Six people walk into a bar on June 12, 2012 to celebrate their release from jail. Although free, each is bound by conditions – one is on parole and the others probation, bail, community sentence order (CSO), s. 810 Criminal Code (CC) recognizance and promise to appear (PTA) with undertaking respectively.
All six are not to consume alcohol. As they raise their beers in a toast, an astute patrol officer walking by recognizes them. Four of the six have committed a new crime – the men on probation (s. 733.1 CC), bail (s. 145 CC), s. 810 recognizance (s. 811 CC) and PTA (s. 145 CC) are arrestable under s. 495 CC. The man on a CSO commits no new crime but can nonetheless be arrested and brought back before the judge because s. 742.6 CC transfers the powers of arrest that apply to an indictable offence to a breach of a condition of a CSO.
The parolee however, regardless of the crime – murder, rape, child molestation – is not breaking any law and cannot be arrested without a warrant. Sounds strange, doesn't it? Let's rewind a bit.
A 1995 letter from an Abbotsford, BC constituent to the Liberal federal government pitched the idea that police should be given the power to arrest an offender they find violating a parole or statutory release condition. The law at the time, as in our bar scenario, only allowed an arrest under s. 137(2) of the Corrections and Conditional Release Act (CCRA) if an officer believed on reasonable grounds that a warrant was in force.
The provision was a "warrantless arrest" power but required belief a warrant existed. Thus, this section permitted arrest on the basis of a warrant without warrant in hand. The 1995 proposal offered two options: (1) create an amendment to the CCRA allowing an offender to be arrested if found violating a condition of their parole or statutory release or (2) create a new crime of breaching release such as is the case when a person breaches their probation or bail, thereby justifying arrest under s. 495(1) CC.
The rationale for the proposal was to give police the immediate authority to arrest an offender breaching parole. "I am satisfied that powers currently held by police… are adequate to address the concerns that have been raised," then Liberal Solicitor General Herb Gray responded.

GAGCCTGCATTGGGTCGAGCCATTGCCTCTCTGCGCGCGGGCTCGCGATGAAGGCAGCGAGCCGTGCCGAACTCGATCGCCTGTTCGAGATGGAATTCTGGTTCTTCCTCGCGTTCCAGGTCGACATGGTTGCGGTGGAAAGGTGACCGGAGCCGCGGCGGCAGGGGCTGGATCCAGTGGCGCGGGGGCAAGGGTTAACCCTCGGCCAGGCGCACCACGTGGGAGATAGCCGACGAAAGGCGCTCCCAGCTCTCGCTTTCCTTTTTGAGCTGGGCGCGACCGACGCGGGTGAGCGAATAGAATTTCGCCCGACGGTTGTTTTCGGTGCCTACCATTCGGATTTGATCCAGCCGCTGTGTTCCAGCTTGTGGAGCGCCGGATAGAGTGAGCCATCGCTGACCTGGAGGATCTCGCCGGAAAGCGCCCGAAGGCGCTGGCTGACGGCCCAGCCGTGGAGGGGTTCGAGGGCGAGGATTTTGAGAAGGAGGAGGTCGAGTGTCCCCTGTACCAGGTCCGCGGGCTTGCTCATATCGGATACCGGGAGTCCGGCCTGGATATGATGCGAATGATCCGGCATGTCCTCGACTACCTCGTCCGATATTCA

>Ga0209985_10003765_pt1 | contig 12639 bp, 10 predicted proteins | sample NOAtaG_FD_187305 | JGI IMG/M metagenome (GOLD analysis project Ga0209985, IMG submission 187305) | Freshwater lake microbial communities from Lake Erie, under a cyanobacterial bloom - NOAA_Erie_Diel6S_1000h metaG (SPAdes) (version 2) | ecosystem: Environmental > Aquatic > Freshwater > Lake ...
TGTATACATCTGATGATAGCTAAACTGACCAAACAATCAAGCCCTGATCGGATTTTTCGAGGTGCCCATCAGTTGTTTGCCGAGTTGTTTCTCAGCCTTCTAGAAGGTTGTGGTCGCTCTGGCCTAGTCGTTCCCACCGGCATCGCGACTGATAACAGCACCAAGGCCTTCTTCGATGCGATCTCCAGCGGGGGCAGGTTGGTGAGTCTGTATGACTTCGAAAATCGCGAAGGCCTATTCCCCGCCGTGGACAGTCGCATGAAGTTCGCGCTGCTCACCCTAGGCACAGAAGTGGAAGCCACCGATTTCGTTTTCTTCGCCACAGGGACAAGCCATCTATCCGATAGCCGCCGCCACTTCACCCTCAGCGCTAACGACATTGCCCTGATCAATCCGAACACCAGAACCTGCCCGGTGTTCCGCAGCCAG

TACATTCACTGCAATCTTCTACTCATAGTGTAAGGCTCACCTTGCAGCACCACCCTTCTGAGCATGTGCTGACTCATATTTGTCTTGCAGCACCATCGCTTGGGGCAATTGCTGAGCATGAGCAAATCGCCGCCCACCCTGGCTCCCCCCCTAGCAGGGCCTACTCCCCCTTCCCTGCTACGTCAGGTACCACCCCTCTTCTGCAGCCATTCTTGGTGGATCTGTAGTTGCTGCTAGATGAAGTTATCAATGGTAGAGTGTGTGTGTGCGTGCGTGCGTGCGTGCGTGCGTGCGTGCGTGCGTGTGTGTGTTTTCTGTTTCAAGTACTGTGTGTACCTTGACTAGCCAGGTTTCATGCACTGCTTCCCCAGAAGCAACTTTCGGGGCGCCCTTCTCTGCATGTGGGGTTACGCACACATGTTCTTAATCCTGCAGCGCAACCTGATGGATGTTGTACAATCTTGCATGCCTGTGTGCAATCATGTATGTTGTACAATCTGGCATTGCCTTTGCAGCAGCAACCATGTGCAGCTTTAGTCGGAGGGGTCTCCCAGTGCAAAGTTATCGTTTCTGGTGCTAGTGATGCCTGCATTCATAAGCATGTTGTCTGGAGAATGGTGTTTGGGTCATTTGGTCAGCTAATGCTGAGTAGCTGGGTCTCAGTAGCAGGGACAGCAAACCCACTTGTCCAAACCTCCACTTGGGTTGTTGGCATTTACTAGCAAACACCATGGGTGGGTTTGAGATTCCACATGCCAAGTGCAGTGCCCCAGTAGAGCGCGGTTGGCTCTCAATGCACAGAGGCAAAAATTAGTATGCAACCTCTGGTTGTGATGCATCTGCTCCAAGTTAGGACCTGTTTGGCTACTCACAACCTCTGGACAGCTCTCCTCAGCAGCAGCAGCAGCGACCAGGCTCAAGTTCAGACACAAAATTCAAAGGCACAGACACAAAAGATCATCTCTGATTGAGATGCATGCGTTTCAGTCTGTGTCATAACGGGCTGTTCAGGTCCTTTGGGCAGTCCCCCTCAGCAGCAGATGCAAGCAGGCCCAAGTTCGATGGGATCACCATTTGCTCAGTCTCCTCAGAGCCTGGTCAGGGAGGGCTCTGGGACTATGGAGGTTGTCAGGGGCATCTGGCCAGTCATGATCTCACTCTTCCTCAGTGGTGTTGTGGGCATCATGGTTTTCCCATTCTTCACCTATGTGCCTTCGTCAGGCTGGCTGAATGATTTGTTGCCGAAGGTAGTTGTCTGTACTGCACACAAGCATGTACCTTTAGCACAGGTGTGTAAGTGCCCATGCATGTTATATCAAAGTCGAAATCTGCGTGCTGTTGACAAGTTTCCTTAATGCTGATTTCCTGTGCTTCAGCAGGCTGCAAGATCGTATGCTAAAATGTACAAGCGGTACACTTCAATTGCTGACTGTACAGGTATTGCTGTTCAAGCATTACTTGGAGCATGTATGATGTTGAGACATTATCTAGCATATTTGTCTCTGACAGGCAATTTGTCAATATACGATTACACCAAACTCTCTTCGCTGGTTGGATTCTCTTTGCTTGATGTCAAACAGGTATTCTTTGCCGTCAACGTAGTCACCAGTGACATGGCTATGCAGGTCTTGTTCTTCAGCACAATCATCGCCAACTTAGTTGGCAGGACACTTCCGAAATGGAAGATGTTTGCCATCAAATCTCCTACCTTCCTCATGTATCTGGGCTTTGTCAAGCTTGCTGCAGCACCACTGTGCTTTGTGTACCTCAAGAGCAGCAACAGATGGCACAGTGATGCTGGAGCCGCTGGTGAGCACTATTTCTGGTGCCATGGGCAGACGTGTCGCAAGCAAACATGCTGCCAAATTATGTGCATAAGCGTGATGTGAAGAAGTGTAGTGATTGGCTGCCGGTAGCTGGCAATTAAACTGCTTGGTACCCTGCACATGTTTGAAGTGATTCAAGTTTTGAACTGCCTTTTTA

Langley-Abbotsford Reform MP Randy White took up the ball. His private member's bill would have given police the power to immediately arrest parole violators.
"The current system of requiring police to obtain a warrant to arrest offenders violating parole does nothing to stop the offender at the time of the violation," said White. "We must give the police the authority to arrest parole violators in the act, before they have a chance to commit a more serious crime, or disappear."
White introduced Bill C-379 in March 1997. It sought to make a breach of parole or statutory release a hybrid offence punishable by up to two years in prison (indictment) and 18 months if proceeded summarily. The amendment would have been deposited in s. 733.1CC – the same section as breach of probation.
The Canadian Police Association supported the proposal but the bill died when a federal election was called. The amendment was re-introduced as Bill C-211 in September 1997 and was one of four bills chosen by the Procedures and House Affairs Committee for a House vote.
After three hours of debate, the NDP supported it but the Liberals and Bloc Quebecois did not. It was defeated March 31, 1998 by a vote of 152-74. The status quo remained. There was an upside however; the bill formed part of the Social Sciences Teacher's Institute 2005 lesson plan on how a bill becomes law. Students were asked to reach their own conclusions as to whether it ought to be made law and write their MP stating their opinion.
Fast forward some 15 years later to the federal government's Bill C-10, the Safe Streets and Communities Act, introduced in September 2011. Section 92 of the Bill amended the CCRA to add a warrantless arrest power for persons found breaching their parole, statutory release or unescorted temporary absence conditions. This after two earlier attempts – Bill C-43 (Strengthening Canada's Corrections System Act) in 2009 and Bill C-39 (Ending Early Release for Criminals and Increasing Offender Accountability Act) in 2010 – ended after second reading and referral to the Standing Committee on Public Safety and National Security. The new provision, which came into force on June 13, 2012, states:
Arrest without warrant – breach of conditions 137.1 A peace officer may arrest without warrant an offender who has committed a breach of a condition of their parole, statutory release or unescorted temporary absence, or whom the peace officer finds committing such a breach, unless the peace officer
(a) believes on reasonable grounds that the public interest may be satisfied without arresting the person, having regard to all the circumstances including the need to
(i) establish the identity of the person, or
(ii) prevent the continuation or repetition of the breach; and
(b) does not believe on reasonable grounds that the person will fail to report to their parole supervisor in order to be dealt with according to law if the peace officer does not arrest the person.
It took a decade and a half from White's initial private member's bill before an arrest power for offenders breaching their parole, statutory release or UTA was recognized.
As the old proverb states, "The wheels of justice turn slowly, but grind exceedingly fine!"